The reprehensible conduct of the gods of Olympus in the opera was widely seen as a veiled satire of the court and government of Napoleon III, Emperor of the French.
The 1874 revival broke records at the Gaîté's box-office.
The work was frequently staged in France and internationally during the composer's lifetime and throughout the 20th century.
It is his most often performed opera and continues to be revived in the 21st century.
In the last decade of the 19th century the Paris cabarets the Moulin Rouge and Folies Bergère adopted the music of the "Galop infernal" from the culminating scene of the opera to accompany the can-can, and ever since then the tune has been popularly associated with the dance.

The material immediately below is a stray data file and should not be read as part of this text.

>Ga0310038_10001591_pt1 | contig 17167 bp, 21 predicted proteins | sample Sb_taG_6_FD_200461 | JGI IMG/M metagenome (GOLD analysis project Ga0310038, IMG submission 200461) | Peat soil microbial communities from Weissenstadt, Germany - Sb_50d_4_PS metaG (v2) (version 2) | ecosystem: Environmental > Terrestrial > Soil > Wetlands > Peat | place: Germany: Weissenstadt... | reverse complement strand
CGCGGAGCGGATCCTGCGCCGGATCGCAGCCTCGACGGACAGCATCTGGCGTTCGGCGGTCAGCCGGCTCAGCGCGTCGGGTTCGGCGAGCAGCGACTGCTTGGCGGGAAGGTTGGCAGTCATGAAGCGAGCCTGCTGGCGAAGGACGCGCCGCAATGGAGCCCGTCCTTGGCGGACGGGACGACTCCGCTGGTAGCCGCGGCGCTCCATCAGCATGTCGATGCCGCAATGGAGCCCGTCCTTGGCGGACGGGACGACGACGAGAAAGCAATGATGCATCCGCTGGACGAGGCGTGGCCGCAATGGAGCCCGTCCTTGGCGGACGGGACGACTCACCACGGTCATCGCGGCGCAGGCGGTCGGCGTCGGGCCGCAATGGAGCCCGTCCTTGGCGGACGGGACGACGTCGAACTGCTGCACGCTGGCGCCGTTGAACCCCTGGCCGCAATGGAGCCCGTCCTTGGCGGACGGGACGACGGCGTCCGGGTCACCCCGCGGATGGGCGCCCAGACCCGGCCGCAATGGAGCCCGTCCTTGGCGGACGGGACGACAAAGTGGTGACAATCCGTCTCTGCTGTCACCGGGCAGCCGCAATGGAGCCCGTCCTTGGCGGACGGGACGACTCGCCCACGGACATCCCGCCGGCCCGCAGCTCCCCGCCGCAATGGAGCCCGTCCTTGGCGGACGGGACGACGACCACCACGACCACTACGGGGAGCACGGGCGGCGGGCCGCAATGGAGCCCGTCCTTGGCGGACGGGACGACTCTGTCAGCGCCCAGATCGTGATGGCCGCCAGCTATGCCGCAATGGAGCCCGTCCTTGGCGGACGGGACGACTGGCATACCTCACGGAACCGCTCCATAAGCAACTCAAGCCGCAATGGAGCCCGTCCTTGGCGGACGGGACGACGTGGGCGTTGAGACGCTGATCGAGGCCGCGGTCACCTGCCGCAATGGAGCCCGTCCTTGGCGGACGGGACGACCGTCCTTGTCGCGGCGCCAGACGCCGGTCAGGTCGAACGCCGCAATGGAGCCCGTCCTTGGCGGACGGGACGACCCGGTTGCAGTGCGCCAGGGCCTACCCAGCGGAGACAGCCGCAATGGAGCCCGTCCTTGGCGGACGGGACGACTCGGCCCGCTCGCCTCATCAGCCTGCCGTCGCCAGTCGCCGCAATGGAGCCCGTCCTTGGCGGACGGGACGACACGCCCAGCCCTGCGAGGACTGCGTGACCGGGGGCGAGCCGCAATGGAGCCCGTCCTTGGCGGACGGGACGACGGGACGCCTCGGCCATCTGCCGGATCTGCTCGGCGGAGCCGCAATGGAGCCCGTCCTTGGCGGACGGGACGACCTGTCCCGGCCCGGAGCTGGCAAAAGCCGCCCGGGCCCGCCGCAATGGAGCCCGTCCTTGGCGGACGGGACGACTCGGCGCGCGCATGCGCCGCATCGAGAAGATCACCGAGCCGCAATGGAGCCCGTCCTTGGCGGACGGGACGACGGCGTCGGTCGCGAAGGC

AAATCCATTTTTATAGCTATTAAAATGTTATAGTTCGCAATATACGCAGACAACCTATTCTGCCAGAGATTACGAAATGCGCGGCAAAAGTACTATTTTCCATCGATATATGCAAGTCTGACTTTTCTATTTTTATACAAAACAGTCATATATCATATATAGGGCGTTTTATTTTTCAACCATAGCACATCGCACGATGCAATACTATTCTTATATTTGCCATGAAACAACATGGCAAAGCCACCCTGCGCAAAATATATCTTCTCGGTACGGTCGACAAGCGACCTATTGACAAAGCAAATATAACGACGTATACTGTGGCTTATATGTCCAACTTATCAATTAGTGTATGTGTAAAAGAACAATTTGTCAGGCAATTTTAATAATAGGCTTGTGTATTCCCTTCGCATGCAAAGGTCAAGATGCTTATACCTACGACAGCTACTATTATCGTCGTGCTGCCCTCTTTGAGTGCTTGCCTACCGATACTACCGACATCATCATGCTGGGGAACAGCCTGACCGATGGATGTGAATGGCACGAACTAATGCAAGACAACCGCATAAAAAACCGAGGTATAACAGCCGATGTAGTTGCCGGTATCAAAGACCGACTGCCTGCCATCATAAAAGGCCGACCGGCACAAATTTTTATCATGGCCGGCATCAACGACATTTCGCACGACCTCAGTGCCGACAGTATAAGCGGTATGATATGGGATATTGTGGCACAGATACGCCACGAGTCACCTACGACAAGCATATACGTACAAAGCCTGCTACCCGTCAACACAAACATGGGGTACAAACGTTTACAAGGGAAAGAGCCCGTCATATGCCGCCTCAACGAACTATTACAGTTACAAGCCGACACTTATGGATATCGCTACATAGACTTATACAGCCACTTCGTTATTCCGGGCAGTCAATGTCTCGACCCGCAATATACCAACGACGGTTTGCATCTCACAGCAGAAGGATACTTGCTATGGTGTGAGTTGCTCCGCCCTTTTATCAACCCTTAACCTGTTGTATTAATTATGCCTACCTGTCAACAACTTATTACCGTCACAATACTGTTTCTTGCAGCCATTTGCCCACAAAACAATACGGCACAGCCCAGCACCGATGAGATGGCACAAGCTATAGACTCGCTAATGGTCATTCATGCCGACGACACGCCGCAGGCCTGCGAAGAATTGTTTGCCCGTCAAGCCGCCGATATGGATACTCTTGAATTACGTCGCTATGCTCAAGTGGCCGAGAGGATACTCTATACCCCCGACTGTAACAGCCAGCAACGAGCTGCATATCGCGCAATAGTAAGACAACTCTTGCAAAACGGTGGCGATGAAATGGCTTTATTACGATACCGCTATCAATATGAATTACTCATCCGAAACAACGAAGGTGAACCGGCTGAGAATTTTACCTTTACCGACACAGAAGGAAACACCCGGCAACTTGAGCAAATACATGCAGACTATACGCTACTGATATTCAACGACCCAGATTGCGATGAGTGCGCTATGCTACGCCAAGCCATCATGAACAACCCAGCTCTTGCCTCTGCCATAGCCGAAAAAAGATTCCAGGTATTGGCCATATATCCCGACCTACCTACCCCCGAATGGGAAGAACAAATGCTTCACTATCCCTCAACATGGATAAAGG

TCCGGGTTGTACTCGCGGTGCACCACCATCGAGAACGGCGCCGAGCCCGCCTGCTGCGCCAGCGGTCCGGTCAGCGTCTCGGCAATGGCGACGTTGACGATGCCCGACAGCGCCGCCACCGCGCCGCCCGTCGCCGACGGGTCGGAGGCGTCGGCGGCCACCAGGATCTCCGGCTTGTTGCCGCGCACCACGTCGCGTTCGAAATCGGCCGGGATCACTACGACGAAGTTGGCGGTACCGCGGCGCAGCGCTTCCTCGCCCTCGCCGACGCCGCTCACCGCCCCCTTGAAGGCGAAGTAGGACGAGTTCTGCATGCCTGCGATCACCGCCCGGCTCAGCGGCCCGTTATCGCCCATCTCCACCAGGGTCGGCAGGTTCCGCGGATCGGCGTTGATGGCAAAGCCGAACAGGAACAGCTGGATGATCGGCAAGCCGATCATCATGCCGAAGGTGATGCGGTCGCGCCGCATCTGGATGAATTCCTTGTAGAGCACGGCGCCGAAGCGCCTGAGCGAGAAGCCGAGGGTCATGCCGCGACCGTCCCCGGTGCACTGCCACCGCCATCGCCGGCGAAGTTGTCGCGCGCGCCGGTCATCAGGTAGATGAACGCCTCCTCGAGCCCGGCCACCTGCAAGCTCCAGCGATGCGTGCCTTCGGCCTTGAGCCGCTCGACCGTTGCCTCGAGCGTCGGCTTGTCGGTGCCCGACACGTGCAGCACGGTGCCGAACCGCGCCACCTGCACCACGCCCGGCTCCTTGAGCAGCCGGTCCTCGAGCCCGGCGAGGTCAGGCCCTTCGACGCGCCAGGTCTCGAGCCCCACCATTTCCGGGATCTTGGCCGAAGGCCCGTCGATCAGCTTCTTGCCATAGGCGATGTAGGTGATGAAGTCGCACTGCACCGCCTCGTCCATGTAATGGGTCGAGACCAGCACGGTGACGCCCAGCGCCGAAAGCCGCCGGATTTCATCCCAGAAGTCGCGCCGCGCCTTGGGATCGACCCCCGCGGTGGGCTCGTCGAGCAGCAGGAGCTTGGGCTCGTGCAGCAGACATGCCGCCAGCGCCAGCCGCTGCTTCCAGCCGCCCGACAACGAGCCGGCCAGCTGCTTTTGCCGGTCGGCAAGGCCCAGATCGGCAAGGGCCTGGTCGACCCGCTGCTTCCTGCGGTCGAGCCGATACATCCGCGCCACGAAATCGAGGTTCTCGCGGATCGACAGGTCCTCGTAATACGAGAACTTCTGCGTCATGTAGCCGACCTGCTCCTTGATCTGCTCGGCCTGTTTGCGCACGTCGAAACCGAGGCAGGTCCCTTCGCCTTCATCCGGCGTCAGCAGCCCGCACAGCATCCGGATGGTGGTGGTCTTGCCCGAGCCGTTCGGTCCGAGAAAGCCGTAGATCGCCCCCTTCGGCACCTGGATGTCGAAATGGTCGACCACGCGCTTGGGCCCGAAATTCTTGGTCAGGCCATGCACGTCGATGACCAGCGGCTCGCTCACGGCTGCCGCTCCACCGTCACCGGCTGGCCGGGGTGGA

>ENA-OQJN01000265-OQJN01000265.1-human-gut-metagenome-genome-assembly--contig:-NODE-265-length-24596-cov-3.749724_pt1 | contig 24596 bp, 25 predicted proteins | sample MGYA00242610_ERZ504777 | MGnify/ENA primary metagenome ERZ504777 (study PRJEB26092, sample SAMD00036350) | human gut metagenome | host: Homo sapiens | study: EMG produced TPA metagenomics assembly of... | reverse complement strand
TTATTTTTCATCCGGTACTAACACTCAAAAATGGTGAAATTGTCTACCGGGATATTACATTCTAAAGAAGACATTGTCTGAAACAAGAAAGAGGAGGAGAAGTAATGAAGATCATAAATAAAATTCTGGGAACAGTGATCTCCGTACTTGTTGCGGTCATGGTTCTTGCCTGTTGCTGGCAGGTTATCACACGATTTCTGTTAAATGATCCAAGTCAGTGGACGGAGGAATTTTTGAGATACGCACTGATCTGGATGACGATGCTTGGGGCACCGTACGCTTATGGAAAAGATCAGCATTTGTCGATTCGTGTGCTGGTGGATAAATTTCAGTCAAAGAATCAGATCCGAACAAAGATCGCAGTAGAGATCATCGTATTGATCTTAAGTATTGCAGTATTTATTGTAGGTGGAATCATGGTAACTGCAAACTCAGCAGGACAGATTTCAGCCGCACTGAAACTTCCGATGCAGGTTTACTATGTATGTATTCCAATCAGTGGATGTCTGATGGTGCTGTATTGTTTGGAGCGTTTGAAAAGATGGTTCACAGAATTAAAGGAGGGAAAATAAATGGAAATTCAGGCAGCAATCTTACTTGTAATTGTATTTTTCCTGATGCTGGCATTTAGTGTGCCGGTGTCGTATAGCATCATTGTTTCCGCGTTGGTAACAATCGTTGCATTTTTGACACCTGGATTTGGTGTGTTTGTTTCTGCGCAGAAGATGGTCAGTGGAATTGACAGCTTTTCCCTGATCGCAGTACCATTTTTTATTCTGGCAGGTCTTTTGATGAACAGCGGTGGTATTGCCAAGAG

Orphée aux enfers was Offenbach's first full-length opera.
The original 1858 production became a box-office success, and ran well into the following year, rescuing Offenbach and his Bouffes company from financial difficulty.
When Orphée mistakes Eurydice for her, everything comes out, and Eurydice insists they abandon the marriage.
Orphée, fearing Public Opinion's reaction, torments his wife into keeping the scandal quiet using violin music, which she hates ("Ah, c'est ainsi").
Albert Lasalle, in his history of the Bouffes-Parisiens (1860), wrote that the piece closed in June 1859 – although it was still performing strongly at the box-office – "because the actors, who could not tire the public, were themselves exhausted".
In 1874 Offenbach substantially expanded the piece, doubling the length of the score and turning the intimate opéra bouffon of 1858 into a four-act opéra féerie extravaganza, with substantial ballet sequences.